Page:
In 2014 Mirjam Blumenthal and Liesbeth van der Zijden began working on a concept for a novel speech assessment tool inspired by an existing informal test. With their colleagues at Royal Dutch Kentalis, they developed a screening tool to examine the speech development of multilingual children in their mother tongue.

What was your inspiration for Speakaboo?

While working at a local Audiological Center we noticed that for multilingual assessment it was frequently necessary to involve outside interpreters. Therapists don't always speak the patient's mother tongue. Analyzing spontaneous speech is time-consuming, costly and you can never be certain if the collected speech sample contains all the information you're looking for. We decided to make a device that would improve this process.

What was your starting point for creating this device?

We first looked at how frequently therapists required the help of interpreters, and what languages were commonly requested. Based on this information, we created a short list of languages that would be most useful for therapists in the Netherlands. In our initial selection, we excluded some languages, Mandarin Chinese for instance. Our lack of experience in working with tonal languages makes it too high a challenge for the starting phase of our project.

How did you select the target-words for Speakaboo?

For every language, we created a different set of words. Each compilation had to include all
consonants of the target language and had to be part of the vocabulary of young children. A list would include only nouns and consonants as target speech sound. We wanted to structure the test in a way that gave children confidence; we start off with easy to pronounce words and then gradually increase the difficulty. For each language, we did a literature search into the phonological system and acquisition order of consonants. If information about phonological development was not available (for Somali and Tarifit), we estimated the probable order of acquisition based on the frequency of the sounds and articulatory difficulty. We describe this process in more detail in our research paper.

Speakaboo tests are limited to an average of thirty words per list. Why this number?

When kids visit an Audiological Centre they engage in a whole range of tests. This can be tiring, particularly for young children with a short attention span. The thirty words translate to ten minutes of testing. Furthermore, the aim of the test is to get a first impression of the child's language and phonological development. Thirty words are enough to a achieve this objective.

How did you select the matching photos?

We would make the first selection based on our judgments. Next, we would evaluate the images with native speakers which often lead to changes. For instance, to represent the word 'woman' we once picked a photo of a young adult female. When we presented the picture to Somali individuals, the testers described the female as a girl. Consequently, to draw out the correct word during a test we had to replace the original picture with one of an older lady.

How do you handle dialectical differences?

We aim to create lists minimally affected by language variations. With words that either stay the same or demonstrate only minimal differences in dialects. If you look at the Tarifit word for ‘plate’ you can pronounce it as either 'topsi' or 'a-topsi'. Both versions test a child's ability to vocalize the combination of the consonants t, p, and s, so it has no negative influence on the testing procedure. We test all lists with native speakers. In cases with too many variations in how people name a photo, we skip an item. In some languages, the many variations between regions and sometimes even villages make it impossible to create a standardized set of words.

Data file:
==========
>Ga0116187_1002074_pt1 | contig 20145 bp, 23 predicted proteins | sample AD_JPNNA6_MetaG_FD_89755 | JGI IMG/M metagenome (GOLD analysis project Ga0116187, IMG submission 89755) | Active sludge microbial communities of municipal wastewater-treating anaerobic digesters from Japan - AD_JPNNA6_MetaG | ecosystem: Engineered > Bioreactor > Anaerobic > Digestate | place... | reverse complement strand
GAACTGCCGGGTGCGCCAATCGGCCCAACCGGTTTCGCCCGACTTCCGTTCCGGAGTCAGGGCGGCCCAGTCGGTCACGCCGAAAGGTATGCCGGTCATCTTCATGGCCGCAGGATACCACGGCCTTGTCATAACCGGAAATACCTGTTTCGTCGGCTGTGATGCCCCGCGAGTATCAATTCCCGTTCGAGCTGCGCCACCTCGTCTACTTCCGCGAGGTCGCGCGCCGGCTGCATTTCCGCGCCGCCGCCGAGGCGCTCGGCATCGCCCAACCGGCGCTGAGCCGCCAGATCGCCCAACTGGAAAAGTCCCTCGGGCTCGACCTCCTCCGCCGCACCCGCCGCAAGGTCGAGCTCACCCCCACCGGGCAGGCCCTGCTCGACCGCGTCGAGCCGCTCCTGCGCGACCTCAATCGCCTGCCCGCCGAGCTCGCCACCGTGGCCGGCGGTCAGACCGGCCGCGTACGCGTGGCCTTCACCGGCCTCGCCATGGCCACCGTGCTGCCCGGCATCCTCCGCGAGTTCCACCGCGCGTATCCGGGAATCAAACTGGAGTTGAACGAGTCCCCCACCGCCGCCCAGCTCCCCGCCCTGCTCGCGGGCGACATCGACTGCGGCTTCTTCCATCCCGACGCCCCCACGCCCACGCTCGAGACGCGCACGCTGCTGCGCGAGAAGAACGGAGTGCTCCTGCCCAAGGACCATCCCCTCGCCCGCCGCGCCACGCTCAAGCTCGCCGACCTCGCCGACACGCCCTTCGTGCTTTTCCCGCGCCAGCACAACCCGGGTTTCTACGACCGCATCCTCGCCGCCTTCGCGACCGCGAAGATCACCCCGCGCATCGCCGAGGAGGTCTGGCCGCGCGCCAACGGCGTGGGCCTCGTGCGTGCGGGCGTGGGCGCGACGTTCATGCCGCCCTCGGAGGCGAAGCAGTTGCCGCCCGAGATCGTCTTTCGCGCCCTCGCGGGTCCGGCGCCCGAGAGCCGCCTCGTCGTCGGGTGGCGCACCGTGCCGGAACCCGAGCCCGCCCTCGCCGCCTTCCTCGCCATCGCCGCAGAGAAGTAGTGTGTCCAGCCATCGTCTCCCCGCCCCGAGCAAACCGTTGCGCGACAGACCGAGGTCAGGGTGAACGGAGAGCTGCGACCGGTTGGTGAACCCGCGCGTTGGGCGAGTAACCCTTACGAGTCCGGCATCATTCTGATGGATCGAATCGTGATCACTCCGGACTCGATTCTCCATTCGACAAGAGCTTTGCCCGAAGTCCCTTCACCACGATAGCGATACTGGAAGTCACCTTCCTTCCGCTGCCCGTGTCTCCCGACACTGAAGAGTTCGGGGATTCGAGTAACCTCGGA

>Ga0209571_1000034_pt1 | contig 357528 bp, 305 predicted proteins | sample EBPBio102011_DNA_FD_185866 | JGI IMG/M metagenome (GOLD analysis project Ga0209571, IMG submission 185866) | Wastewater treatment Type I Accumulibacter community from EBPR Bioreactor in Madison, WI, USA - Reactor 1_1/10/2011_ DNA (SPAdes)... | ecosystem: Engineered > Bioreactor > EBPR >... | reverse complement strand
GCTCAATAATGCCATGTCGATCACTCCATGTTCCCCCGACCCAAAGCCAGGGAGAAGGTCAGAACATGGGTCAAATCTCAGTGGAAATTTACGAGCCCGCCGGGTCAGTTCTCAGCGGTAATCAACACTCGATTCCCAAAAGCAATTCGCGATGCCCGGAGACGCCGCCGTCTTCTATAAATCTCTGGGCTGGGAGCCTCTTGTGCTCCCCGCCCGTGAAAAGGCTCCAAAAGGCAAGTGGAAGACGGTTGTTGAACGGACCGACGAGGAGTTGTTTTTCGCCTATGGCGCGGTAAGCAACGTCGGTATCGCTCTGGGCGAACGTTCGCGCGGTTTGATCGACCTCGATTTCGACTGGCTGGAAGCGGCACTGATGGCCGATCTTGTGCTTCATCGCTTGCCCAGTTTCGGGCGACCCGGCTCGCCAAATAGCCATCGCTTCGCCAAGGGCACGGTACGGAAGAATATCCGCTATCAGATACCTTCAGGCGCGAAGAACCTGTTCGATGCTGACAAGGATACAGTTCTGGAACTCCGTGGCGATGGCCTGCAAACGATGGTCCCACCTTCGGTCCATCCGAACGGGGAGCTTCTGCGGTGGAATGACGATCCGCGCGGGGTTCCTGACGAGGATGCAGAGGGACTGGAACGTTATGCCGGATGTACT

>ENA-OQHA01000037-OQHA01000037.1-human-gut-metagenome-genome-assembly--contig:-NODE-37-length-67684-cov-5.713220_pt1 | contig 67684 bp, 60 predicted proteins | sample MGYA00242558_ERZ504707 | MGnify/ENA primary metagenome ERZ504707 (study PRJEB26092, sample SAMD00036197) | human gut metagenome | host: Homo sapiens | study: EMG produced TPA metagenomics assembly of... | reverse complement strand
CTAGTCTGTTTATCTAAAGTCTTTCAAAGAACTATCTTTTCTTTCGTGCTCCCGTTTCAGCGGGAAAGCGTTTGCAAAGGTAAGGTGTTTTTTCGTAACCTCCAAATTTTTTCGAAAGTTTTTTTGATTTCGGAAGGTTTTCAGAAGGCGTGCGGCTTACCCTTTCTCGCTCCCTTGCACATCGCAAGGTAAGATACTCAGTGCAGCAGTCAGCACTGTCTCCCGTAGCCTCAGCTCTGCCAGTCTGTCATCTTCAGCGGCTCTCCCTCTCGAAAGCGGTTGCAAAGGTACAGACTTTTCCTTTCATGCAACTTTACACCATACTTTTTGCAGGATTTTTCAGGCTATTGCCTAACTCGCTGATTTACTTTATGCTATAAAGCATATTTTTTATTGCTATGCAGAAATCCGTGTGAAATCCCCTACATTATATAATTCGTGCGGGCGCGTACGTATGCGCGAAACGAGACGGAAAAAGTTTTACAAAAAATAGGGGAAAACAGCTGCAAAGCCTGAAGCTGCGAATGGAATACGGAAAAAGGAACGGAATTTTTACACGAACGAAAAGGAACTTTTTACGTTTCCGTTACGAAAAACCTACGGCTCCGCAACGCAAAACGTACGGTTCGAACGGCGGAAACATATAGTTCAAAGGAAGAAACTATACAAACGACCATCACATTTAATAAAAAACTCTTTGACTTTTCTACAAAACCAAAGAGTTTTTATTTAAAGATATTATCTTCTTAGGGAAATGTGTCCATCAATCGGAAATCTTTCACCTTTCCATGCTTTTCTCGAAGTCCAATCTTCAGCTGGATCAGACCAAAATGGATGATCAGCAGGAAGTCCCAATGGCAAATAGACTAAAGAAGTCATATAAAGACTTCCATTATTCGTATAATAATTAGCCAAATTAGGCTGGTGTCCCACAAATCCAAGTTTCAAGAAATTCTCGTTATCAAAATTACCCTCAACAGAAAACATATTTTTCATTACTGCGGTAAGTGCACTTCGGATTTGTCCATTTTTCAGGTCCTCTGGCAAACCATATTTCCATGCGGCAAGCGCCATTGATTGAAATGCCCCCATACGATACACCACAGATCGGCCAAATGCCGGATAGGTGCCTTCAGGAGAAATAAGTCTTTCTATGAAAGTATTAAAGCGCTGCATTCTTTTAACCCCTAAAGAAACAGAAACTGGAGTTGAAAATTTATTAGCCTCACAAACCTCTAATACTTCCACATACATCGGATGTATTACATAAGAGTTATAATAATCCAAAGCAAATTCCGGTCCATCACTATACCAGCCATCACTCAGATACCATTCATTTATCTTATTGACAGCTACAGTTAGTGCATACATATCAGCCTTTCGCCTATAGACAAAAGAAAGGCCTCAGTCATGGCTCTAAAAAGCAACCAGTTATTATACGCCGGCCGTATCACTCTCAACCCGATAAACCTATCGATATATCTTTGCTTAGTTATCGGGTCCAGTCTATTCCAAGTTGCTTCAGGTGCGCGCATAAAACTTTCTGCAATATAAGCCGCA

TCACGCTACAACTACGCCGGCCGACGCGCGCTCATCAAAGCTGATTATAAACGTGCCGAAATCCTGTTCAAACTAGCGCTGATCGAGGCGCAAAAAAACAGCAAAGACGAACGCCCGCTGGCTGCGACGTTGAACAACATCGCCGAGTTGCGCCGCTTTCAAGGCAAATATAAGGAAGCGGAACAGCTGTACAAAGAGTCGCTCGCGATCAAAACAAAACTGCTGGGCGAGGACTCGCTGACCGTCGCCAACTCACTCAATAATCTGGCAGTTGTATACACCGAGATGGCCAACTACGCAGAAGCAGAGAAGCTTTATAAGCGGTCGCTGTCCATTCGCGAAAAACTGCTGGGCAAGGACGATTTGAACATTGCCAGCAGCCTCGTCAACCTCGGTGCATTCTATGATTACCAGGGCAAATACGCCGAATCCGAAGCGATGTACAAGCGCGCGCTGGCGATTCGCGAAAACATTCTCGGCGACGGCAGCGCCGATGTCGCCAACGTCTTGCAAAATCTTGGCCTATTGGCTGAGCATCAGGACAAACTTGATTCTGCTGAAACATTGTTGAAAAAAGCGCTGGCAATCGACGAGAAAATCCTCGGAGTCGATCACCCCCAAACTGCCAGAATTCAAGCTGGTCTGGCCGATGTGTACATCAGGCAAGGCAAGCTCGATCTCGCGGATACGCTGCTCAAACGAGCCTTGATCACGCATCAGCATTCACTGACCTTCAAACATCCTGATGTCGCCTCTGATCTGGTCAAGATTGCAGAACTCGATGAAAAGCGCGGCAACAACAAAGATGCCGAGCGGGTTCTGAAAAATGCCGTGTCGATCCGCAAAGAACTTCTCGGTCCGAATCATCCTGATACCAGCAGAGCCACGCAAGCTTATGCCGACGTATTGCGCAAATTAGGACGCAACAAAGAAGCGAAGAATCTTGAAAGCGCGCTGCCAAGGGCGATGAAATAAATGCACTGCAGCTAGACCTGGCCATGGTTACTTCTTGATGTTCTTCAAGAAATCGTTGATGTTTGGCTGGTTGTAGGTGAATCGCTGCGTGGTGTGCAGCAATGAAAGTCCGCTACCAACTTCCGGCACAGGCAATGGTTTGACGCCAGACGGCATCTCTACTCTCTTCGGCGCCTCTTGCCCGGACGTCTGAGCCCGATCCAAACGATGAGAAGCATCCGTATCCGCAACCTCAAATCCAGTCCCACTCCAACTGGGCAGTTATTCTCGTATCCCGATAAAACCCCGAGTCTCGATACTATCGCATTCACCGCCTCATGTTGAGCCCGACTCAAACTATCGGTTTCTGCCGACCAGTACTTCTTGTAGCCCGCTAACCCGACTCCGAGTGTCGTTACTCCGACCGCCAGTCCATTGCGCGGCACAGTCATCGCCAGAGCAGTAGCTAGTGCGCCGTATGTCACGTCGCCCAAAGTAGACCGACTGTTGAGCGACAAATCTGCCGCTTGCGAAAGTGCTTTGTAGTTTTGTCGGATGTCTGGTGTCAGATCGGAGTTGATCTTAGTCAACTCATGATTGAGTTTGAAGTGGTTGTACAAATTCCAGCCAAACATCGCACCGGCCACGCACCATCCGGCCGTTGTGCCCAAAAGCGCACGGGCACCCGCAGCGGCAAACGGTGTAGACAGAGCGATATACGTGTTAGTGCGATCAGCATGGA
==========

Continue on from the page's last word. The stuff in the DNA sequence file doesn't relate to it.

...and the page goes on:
In your experience, how does the game component of Speakaboo affect the assessment?

We see that animations and interactive elements in a game help raise a child's level of engagement during a test. Often, Speakaboo is only one test in a line of assessments a child must undergo in one day. Kids quickly become bored. We introduce Speakaboo to them as a reward for completing the other tests. Young children enjoy the surprise effect of images popping out of a box. Older children familiar with games and tablets associate the devices with fun activities. They are eager to start using the application and enjoy the familiarity of swiping objects during the assessment. Therapists have also noticed that switching between the two tasks in the game helps improve the child focus on a test.

The underlying functionality of the program is another advantage for the therapist: it allows them to record per item, and later listen to and score a child's performance. This way they acquire a clear overview of the results. It also enables them to compare the speech of a young child with that of a pre-recorded interpreter.

An unexpected outcome is that parents who didn’t seem to understand what the assessment is all about, understand it better with the use of Speakaboo. A problem we have encountered in Audiological Centres is that some parents feel their children are examined for the wrong reasons because they are not fluent in a second language. Speakaboo makes it easier for guardians to understand that a child might also struggle it his or her mother tongue.

What comes next?

All our ideas will be put to the test during the coming months, starting with the upcoming beta. It will be our first occasion to test Speakaboo with a wider public. We are looking forward to seeing the application work in practice , and to the feedback from the users to help us improve the program. It would be great to collaborate in putting more languages in the application too. Also, the application may open possibilities for research.